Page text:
There are some cameras that aren’t game-changers, but still manage to excel at what they’re supposed to do. The D3200 is one such camera, and in our opinion, it provides a truly enjoyable shooting experience for the novice shutterbug.
For those who don’t possess much knowledge about photography, the D3200 includes a very helpful Guide mode. And even if you do not utilize the Guide mode, the D3200 is a competent camera if you’ve just upgraded from a digital compact camera and are looking to improve on your photographic skills. The handling is great, and while it's not as small as a mirrorless camera, we feel that it's compact enough to attract even female users. Not to mention, there's a red color version.
The 24MP sensor is the D3200’s main selling point, and it's definitely capable of producing super high-resolution images. But an equally high quality lens is needed to realize its full potential, and the kit lens isn't that lens. That being said, with its good noise control, decent 4fps burst shooting speed, and good movie quality, there's not much to fault the D3200, especially when you consider its fairly wallet-friendly price tag.
The D3200 isn’t perfect though. For one, we would have preferred a less plastic-feeling body. And AF can be quite slow during live view shooting. While the Retouch menu presents a good amount of in-camera image editing functions, we feel more can be done, especially in the filter effects department. This is an area that compact cameras and mirrorless cameras are very strong in.
The D3200 is priced at S$1,099 for the 18-55mm lens kit, or S$1,349 for the 18-105mm lens kit. While we would like to recommend the D3200 wholeheartedly, we have to also consider the offerings that are available within this price bracket.
In terms of entry level models, the Sony Alpha SLT-A35 (or A37) comes with an 18-55mm kit lens and costs S$999. Sony's translucent mirror technology allows for a faster burst mode (useful for sports and action photographers), as well as faster autofocus during video recording. The Canon 650D is also a viable alternative. While it isn't an affordable entry-level model, and costs S$1,299 for the 18-55mm lens kit, the 650D offers nine AF points that are all cross-type (instead of a single one on the D3200). This makes for faster and more accurate autofocusing. The swiveling LCD display on the Canon 650D is also touch-sensitive, which is further icing on the cake.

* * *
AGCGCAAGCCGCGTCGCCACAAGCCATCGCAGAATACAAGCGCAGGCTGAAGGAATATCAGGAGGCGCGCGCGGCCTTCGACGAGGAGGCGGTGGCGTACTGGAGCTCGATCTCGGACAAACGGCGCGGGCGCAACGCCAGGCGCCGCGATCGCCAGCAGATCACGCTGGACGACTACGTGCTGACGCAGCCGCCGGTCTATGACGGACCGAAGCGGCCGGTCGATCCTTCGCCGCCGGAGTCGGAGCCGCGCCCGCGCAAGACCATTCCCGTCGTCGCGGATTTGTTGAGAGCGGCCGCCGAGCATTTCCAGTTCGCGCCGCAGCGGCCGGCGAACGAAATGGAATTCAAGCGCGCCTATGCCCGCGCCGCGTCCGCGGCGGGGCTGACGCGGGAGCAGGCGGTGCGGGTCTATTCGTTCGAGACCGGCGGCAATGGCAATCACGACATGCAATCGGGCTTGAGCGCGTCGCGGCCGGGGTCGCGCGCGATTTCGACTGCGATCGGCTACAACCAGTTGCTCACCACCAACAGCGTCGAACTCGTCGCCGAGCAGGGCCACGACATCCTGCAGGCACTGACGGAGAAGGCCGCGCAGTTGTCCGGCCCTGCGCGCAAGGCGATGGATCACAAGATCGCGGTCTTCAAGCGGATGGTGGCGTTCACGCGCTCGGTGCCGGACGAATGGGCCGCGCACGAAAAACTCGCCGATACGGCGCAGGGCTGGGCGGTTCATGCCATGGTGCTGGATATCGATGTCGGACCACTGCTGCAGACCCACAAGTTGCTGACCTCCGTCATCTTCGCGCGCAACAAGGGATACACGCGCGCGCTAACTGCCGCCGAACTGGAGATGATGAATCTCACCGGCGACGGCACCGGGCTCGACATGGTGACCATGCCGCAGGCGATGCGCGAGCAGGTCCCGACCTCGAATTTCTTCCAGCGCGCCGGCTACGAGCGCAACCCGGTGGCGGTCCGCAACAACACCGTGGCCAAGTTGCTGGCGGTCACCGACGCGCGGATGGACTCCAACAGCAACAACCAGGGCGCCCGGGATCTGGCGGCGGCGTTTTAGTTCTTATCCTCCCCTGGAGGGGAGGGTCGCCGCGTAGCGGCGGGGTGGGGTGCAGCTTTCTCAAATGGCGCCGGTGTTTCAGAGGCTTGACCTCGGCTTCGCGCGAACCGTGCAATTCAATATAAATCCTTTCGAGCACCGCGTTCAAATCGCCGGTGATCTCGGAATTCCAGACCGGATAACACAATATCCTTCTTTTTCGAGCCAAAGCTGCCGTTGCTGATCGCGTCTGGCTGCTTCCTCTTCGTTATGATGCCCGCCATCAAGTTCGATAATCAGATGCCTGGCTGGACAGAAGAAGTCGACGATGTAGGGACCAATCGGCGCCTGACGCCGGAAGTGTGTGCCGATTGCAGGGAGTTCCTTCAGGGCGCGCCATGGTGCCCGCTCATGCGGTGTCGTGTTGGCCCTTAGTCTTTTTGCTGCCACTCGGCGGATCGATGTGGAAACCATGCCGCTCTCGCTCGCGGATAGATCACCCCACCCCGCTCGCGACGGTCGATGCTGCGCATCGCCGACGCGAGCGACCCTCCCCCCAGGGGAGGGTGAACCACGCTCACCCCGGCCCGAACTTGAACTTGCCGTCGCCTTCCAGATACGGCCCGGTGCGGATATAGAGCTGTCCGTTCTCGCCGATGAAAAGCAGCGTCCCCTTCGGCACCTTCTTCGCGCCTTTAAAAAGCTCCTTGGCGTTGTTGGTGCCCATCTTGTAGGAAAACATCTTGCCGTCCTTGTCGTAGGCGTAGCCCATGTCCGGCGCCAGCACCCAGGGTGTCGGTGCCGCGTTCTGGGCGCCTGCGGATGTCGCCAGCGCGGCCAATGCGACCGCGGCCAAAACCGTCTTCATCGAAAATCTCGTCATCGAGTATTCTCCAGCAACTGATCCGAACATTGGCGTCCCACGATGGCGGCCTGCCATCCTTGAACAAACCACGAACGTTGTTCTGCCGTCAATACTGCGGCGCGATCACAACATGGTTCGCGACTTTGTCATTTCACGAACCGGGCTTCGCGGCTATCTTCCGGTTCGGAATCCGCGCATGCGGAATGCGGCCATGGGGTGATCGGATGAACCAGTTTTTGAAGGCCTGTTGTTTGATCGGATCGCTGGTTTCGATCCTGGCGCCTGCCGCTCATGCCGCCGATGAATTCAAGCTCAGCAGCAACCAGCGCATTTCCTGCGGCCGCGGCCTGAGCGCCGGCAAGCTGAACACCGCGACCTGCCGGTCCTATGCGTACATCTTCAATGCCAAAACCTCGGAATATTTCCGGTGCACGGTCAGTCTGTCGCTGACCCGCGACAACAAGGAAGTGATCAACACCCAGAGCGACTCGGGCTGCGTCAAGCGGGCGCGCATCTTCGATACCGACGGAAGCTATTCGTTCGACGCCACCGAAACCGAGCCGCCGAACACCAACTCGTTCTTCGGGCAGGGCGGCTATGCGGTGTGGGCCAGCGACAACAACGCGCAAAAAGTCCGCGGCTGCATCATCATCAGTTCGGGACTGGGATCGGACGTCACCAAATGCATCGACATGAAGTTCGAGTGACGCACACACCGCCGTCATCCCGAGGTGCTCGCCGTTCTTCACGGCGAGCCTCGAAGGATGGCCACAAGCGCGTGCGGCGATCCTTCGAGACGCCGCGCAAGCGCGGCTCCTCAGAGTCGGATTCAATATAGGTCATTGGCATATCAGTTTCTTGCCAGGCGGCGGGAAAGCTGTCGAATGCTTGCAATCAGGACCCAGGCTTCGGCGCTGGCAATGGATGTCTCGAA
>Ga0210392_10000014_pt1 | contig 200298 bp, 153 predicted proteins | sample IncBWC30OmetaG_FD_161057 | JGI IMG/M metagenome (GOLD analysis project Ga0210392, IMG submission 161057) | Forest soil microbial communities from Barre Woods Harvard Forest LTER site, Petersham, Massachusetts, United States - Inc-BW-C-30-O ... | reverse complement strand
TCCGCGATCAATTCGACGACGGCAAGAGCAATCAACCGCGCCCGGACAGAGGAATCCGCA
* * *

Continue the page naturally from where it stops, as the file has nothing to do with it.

How about those who own an older entry-level Nikon DSLR (for example, a D40X)? While the D3200 offers the useful Guide mode, it however, does not bring anything new to the table except more modern hardware. So if you have outgrown the entry-level models and would like to improve on your photographic skills, perhaps it would serve you better to take a look beyond the entry-level segment. It really boils down to what your needs are and how much you're willing to fork out for them. But for those who prefer a traditional DSLR shooting experience, prefer the Nikon user interface and consider the 24-megapixel sensor a compelling draw, then the D3200 will not disappoint. This is more so, if you've already got other lenses from Nikon to capitalize upon and the D3200 is acting as a secondary camera for more 'casual' usage.